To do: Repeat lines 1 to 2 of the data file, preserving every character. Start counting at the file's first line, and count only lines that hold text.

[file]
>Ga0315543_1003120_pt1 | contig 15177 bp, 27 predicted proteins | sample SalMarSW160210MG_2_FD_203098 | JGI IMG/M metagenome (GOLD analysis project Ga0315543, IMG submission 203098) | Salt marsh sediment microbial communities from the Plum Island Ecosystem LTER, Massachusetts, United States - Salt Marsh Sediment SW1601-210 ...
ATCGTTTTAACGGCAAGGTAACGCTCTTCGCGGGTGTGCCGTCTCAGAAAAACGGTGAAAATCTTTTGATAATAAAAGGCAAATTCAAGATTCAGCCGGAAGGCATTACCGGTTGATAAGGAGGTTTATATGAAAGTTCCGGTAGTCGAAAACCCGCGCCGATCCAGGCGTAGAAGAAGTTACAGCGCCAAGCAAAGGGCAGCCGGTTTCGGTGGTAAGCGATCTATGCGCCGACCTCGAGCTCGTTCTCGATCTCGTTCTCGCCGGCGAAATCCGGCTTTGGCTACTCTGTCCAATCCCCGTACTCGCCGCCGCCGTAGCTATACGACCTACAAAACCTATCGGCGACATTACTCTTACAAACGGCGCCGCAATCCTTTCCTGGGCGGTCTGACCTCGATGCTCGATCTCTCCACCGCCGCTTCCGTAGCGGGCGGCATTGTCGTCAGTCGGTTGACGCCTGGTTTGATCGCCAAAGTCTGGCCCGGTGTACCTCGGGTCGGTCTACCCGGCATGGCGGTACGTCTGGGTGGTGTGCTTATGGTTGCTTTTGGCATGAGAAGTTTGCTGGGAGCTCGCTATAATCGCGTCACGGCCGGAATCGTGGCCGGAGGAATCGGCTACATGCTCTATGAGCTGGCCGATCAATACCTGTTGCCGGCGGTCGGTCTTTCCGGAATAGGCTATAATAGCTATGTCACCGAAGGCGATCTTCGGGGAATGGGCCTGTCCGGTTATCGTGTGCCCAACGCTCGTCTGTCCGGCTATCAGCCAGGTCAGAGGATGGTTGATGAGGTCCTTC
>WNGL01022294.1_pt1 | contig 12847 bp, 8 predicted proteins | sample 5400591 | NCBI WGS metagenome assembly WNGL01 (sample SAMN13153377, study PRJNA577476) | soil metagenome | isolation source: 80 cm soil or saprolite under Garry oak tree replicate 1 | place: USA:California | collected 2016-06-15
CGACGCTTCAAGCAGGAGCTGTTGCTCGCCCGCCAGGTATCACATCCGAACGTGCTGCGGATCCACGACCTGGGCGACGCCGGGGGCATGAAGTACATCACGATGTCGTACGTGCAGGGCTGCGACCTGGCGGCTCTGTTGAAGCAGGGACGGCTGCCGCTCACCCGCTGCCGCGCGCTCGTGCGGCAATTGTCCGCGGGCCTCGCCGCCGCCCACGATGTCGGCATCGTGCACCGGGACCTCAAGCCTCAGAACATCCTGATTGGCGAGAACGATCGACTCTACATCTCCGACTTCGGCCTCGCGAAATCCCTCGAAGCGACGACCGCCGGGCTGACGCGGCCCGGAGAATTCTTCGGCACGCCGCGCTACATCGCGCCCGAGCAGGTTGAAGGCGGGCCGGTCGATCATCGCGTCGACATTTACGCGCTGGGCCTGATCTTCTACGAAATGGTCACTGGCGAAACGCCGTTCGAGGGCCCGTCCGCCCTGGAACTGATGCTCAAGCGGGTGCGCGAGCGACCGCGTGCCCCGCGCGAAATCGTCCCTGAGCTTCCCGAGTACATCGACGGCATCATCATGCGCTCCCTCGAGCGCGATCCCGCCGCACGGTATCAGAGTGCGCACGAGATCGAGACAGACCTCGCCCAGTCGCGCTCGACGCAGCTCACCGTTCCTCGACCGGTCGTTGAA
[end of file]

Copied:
>Ga0315543_1003120_pt1 | contig 15177 bp, 27 predicted proteins | sample SalMarSW160210MG_2_FD_203098 | JGI IMG/M metagenome (GOLD analysis project Ga0315543, IMG submission 203098) | Salt marsh sediment microbial communities from the Plum Island Ecosystem LTER, Massachusetts, United States - Salt Marsh Sediment SW1601-210 ...
ATCGTTTTAACGGCAAGGTAACGCTCTTCGCGGGTGTGCCGTCTCAGAAAAACGGTGAAAATCTTTTGATAATAAAAGGCAAATTCAAGATTCAGCCGGAAGGCATTACCGGTTGATAAGGAGGTTTATATGAAAGTTCCGGTAGTCGAAAACCCGCGCCGATCCAGGCGTAGAAGAAGTTACAGCGCCAAGCAAAGGGCAGCCGGTTTCGGTGGTAAGCGATCTATGCGCCGACCTCGAGCTCGTTCTCGATCTCGTTCTCGCCGGCGAAATCCGGCTTTGGCTACTCTGTCCAATCCCCGTACTCGCCGCCGCCGTAGCTATACGACCTACAAAACCTATCGGCGACATTACTCTTACAAACGGCGCCGCAATCCTTTCCTGGGCGGTCTGACCTCGATGCTCGATCTCTCCACCGCCGCTTCCGTAGCGGGCGGCATTGTCGTCAGTCGGTTGACGCCTGGTTTGATCGCCAAAGTCTGGCCCGGTGTACCTCGGGTCGGTCTACCCGGCATGGCGGTACGTCTGGGTGGTGTGCTTATGGTTGCTTTTGGCATGAGAAGTTTGCTGGGAGCTCGCTATAATCGCGTCACGGCCGGAATCGTGGCCGGAGGAATCGGCTACATGCTCTATGAGCTGGCCGATCAATACCTGTTGCCGGCGGTCGGTCTTTCCGGAATAGGCTATAATAGCTATGTCACCGAAGGCGATCTTCGGGGAATGGGCCTGTCCGGTTATCGTGTGCCCAACGCTCGTCTGTCCGGCTATCAGCCAGGTCAGAGGATGGTTGATGAGGTCCTTC